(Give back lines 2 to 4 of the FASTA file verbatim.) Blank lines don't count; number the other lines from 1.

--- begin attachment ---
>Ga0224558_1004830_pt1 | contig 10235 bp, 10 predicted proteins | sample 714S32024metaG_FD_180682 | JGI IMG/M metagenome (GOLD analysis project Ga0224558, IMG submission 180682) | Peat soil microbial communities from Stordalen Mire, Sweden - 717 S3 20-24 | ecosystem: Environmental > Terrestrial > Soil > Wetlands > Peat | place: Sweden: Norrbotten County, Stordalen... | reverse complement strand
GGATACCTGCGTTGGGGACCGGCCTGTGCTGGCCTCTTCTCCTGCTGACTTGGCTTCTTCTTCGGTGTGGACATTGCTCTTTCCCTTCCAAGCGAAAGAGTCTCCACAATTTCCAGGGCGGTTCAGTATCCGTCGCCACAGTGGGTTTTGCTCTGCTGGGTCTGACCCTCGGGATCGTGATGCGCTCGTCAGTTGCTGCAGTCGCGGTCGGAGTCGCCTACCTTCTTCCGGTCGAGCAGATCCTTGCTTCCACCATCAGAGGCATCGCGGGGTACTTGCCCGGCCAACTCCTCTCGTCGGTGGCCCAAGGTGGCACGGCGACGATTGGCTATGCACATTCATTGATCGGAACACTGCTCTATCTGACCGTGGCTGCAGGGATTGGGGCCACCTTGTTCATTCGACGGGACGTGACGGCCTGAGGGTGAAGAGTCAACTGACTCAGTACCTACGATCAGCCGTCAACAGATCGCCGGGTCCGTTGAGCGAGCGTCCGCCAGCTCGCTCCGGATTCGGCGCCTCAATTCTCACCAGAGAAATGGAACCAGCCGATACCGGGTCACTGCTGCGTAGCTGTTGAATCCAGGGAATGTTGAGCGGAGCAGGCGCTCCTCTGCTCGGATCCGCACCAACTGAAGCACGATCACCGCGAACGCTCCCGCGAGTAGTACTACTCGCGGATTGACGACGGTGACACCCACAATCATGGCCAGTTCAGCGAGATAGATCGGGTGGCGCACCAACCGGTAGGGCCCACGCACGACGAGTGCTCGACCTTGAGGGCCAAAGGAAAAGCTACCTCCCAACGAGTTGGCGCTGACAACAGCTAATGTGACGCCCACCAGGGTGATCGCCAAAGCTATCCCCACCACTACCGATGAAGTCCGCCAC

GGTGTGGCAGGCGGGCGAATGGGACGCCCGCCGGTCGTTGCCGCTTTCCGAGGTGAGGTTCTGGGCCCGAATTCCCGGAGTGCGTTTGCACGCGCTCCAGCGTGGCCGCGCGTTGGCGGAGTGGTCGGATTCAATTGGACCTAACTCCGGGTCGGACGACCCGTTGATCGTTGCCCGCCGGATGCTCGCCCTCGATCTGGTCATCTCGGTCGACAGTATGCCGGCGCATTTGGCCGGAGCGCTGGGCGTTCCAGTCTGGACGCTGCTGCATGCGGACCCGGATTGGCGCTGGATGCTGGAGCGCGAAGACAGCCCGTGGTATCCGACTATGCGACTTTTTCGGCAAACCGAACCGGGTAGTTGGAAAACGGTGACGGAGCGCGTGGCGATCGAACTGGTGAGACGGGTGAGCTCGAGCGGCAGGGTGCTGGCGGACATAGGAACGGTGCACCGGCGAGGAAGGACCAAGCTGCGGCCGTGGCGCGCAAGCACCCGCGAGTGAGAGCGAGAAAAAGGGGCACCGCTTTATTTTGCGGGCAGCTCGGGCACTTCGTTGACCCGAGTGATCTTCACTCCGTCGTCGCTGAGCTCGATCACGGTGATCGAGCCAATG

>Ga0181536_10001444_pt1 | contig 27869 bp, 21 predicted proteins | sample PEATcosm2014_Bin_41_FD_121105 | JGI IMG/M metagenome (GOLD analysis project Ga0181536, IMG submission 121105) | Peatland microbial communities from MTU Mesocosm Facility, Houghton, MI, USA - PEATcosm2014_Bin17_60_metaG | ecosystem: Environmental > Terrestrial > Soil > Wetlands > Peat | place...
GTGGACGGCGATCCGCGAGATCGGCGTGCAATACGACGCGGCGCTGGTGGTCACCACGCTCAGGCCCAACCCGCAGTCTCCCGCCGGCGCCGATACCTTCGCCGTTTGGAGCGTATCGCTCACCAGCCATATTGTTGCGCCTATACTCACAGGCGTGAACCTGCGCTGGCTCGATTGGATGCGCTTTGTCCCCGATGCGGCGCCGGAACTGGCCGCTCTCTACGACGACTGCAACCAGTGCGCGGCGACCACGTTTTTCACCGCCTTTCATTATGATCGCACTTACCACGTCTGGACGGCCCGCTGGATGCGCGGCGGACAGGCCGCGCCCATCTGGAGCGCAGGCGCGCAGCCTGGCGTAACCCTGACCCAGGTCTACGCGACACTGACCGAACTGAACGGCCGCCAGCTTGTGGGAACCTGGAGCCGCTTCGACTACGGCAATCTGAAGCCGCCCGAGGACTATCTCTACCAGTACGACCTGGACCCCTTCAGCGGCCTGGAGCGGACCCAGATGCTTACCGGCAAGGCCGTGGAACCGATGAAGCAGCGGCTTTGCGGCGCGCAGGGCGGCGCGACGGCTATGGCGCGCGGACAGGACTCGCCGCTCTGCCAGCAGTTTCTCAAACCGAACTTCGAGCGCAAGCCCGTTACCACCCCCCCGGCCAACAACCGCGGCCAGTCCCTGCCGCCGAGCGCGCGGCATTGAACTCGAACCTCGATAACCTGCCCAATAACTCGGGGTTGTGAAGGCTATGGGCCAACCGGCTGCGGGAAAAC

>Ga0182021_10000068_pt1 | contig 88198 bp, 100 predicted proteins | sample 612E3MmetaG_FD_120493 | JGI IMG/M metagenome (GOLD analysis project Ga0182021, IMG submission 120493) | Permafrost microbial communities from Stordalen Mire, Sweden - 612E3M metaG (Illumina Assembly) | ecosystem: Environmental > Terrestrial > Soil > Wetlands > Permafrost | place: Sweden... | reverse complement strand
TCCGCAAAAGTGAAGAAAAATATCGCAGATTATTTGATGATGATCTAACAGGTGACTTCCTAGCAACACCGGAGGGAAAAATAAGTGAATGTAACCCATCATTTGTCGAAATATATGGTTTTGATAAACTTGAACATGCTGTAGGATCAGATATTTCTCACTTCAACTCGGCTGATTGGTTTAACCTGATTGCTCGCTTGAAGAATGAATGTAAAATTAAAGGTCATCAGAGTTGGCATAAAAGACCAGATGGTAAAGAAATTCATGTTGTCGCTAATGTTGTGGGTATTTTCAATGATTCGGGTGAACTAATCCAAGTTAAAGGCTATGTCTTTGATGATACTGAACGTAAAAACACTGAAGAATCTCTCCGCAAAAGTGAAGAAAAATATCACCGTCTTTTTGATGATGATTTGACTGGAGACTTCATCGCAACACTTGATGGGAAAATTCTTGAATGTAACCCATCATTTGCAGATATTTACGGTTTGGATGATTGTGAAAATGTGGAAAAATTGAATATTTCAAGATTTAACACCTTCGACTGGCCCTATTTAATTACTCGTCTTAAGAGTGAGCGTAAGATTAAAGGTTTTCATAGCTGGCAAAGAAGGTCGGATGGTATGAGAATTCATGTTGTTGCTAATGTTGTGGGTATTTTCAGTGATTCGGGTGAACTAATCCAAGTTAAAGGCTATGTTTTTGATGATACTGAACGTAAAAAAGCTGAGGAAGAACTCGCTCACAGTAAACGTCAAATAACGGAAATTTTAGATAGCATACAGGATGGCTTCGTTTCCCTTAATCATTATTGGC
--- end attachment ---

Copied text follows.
GGATACCTGCGTTGGGGACCGGCCTGTGCTGGCCTCTTCTCCTGCTGACTTGGCTTCTTCTTCGGTGTGGACATTGCTCTTTCCCTTCCAAGCGAAAGAGTCTCCACAATTTCCAGGGCGGTTCAGTATCCGTCGCCACAGTGGGTTTTGCTCTGCTGGGTCTGACCCTCGGGATCGTGATGCGCTCGTCAGTTGCTGCAGTCGCGGTCGGAGTCGCCTACCTTCTTCCGGTCGAGCAGATCCTTGCTTCCACCATCAGAGGCATCGCGGGGTACTTGCCCGGCCAACTCCTCTCGTCGGTGGCCCAAGGTGGCACGGCGACGATTGGCTATGCACATTCATTGATCGGAACACTGCTCTATCTGACCGTGGCTGCAGGGATTGGGGCCACCTTGTTCATTCGACGGGACGTGACGGCCTGAGGGTGAAGAGTCAACTGACTCAGTACCTACGATCAGCCGTCAACAGATCGCCGGGTCCGTTGAGCGAGCGTCCGCCAGCTCGCTCCGGATTCGGCGCCTCAATTCTCACCAGAGAAATGGAACCAGCCGATACCGGGTCACTGCTGCGTAGCTGTTGAATCCAGGGAATGTTGAGCGGAGCAGGCGCTCCTCTGCTCGGATCCGCACCAACTGAAGCACGATCACCGCGAACGCTCCCGCGAGTAGTACTACTCGCGGATTGACGACGGTGACACCCACAATCATGGCCAGTTCAGCGAGATAGATCGGGTGGCGCACCAACCGGTAGGGCCCACGCACGACGAGTGCTCGACCTTGAGGGCCAAAGGAAAAGCTACCTCCCAACGAGTTGGCGCTGACAACAGCTAATGTGACGCCCACCAGGGTGATCGCCAAAGCTATCCCCACCACTACCGATGAAGTCCGCCAC

GGTGTGGCAGGCGGGCGAATGGGACGCCCGCCGGTCGTTGCCGCTTTCCGAGGTGAGGTTCTGGGCCCGAATTCCCGGAGTGCGTTTGCACGCGCTCCAGCGTGGCCGCGCGTTGGCGGAGTGGTCGGATTCAATTGGACCTAACTCCGGGTCGGACGACCCGTTGATCGTTGCCCGCCGGATGCTCGCCCTCGATCTGGTCATCTCGGTCGACAGTATGCCGGCGCATTTGGCCGGAGCGCTGGGCGTTCCAGTCTGGACGCTGCTGCATGCGGACCCGGATTGGCGCTGGATGCTGGAGCGCGAAGACAGCCCGTGGTATCCGACTATGCGACTTTTTCGGCAAACCGAACCGGGTAGTTGGAAAACGGTGACGGAGCGCGTGGCGATCGAACTGGTGAGACGGGTGAGCTCGAGCGGCAGGGTGCTGGCGGACATAGGAACGGTGCACCGGCGAGGAAGGACCAAGCTGCGGCCGTGGCGCGCAAGCACCCGCGAGTGAGAGCGAGAAAAAGGGGCACCGCTTTATTTTGCGGGCAGCTCGGGCACTTCGTTGACCCGAGTGATCTTCACTCCGTCGTCGCTGAGCTCGATCACGGTGATCGAGCCAATG

>Ga0181536_10001444_pt1 | contig 27869 bp, 21 predicted proteins | sample PEATcosm2014_Bin_41_FD_121105 | JGI IMG/M metagenome (GOLD analysis project Ga0181536, IMG submission 121105) | Peatland microbial communities from MTU Mesocosm Facility, Houghton, MI, USA - PEATcosm2014_Bin17_60_metaG | ecosystem: Environmental > Terrestrial > Soil > Wetlands > Peat | place...